Snow is more than white

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Beautiful white splendor or just that dangerously slippery stuff on streets and sidewalks? Everyone has their own opinion on snow. Today we have got a few fun facts and breathtaking pictures for you.

A flurry of seven Facts

1. Can you hear snow fall?

We could if our hearing could perceive frequencies between 50 and 200 kilohertz. When a snowflake hits water it emits precisely this high, shrill tone.

2. How fast does snow fall?

If snowflakes come down at an (estimated) one meter per second and the average cloud ceiling lies at 300 meters, the flake is underway for a couple of minutes before falling onto our heads. Influencing variables are the size and weight of the snowflake, the strength of the wind and the exact height from which it started.

3. Are all snow crystals the same?

Two snowflakes of identical appearance have not yet been found. The two snow researchers Bentley and Humphreys counted over 6,000 different crystal shapes in 1962.

4. Are there records for snow?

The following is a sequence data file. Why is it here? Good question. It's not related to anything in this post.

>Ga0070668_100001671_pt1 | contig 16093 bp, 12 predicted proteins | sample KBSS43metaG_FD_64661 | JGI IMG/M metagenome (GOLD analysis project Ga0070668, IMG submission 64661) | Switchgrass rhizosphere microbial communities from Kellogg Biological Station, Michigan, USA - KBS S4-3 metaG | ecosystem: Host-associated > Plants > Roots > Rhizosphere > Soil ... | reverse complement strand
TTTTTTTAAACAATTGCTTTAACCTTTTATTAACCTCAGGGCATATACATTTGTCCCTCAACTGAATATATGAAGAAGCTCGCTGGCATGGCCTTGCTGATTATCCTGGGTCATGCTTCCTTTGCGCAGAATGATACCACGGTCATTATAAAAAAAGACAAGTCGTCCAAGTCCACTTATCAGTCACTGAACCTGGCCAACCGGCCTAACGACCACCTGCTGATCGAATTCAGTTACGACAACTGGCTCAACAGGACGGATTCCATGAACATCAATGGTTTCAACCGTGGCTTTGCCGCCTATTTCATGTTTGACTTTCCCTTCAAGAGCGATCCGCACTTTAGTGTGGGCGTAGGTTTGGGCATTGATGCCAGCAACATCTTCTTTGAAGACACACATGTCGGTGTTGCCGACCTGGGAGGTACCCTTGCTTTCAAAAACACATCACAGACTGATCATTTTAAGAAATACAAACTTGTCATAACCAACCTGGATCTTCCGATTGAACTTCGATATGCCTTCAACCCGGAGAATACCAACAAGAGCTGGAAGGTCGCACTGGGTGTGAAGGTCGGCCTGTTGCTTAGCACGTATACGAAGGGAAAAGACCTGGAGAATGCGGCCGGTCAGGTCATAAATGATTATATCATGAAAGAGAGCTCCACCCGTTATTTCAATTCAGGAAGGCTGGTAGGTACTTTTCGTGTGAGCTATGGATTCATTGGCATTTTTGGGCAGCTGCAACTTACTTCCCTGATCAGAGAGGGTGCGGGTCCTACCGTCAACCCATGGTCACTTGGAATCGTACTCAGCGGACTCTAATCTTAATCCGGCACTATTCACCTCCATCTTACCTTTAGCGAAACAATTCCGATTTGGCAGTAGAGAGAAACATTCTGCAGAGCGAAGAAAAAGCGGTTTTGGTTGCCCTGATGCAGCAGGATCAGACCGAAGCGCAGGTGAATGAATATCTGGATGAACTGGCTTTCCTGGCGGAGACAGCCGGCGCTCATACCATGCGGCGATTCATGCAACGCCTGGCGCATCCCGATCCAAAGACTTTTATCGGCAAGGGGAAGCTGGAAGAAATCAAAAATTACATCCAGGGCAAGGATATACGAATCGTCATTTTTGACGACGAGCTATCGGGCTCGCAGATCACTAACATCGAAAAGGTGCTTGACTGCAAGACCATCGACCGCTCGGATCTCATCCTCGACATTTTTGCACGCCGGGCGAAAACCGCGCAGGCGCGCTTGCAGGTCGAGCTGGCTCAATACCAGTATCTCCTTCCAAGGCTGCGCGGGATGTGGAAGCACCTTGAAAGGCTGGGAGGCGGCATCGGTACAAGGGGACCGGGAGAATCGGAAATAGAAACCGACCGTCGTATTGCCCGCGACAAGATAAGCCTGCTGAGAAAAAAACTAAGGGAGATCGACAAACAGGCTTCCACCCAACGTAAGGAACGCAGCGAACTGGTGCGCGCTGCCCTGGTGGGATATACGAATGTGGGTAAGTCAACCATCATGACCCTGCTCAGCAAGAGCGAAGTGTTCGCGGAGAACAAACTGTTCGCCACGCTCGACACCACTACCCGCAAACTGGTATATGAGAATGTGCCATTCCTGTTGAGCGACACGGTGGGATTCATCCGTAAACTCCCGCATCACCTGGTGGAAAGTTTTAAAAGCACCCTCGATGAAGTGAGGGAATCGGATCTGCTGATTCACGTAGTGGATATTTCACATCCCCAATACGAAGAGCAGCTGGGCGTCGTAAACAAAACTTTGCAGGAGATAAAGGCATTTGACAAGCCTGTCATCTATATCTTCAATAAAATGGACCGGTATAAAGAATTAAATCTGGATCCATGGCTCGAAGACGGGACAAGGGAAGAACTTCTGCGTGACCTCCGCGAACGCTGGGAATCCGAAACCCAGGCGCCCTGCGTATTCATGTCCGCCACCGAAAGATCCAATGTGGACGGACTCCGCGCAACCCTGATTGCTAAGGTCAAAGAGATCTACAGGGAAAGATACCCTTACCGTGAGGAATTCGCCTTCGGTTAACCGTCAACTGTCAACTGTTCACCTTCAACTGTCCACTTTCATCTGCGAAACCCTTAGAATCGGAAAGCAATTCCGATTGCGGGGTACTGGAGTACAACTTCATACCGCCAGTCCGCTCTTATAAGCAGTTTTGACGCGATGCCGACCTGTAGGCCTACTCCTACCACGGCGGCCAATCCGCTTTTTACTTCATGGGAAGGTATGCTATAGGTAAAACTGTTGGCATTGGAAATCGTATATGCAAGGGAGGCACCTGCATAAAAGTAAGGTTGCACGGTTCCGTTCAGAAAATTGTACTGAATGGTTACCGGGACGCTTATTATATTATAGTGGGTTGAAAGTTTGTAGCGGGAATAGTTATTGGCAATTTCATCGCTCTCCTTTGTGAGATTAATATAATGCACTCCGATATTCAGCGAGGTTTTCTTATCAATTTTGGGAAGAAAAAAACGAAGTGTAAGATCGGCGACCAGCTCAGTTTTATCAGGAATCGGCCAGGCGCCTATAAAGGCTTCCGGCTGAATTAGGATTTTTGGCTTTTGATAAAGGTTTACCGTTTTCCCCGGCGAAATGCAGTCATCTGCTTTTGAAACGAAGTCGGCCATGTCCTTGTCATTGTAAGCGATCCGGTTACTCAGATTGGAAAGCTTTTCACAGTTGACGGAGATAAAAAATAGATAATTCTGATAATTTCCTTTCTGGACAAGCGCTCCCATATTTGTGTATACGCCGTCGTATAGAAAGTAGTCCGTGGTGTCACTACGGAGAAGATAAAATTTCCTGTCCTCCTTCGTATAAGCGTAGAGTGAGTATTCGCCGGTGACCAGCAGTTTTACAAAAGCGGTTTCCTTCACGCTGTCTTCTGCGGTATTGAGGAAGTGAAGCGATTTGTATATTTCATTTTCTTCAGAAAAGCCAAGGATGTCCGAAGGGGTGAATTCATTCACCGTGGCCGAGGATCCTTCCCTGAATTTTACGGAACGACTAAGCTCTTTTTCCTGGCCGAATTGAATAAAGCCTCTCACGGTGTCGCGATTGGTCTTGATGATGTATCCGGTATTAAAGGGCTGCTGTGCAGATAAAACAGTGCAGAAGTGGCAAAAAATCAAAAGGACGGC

Yes, there are! For instance, the town of Weiler, Germany, has the most snow in the world. At 29 meters, Mount Baker holds the record for fresh snow. The largest snowflake ever seen, by the way and according to the Guinness book, had a diameter of 38 centimeters.

5. Can a bobsled be built of snow?

You can marvel at this in St. Moritz. It has the only natural ice rink in the world. Already over 100 years old, the rink is newly constructed every year with 5,000 m³ powder snow and 4,000 m³ water.

6. Is snow sound insulating?

Yes and no. Subjectively we perceive sounds in a snowy landscape as quieter than in a summer landscape.

7. Why is snow white?

The ice crystals of which snow is made are actually transparent. Between the ice crystals and the air there is a boundary surface in which the light of the visible wave lengths is reflected and scattered – as of a certain number of crystals there is a «diffuse reflection» which gives us the impression of a white snow landscape. By the way, in high mountains and polar areas snow can also be reddish. This so-called blood snow results from algae or when red dust from desert areas gets mixed in.

© Iwona Erskine-Kellie from Vancouver, Canada – Snow Algae Textures, CC BY 2.0, Wiki

Snow drifts

Now that we have gone over the hard facts, we would like to introduce you to the beautiful snow art of © Simon Beck. Using only a compass, sticks and his snowshoes he runs wonderful and impressive works of art into the snow:

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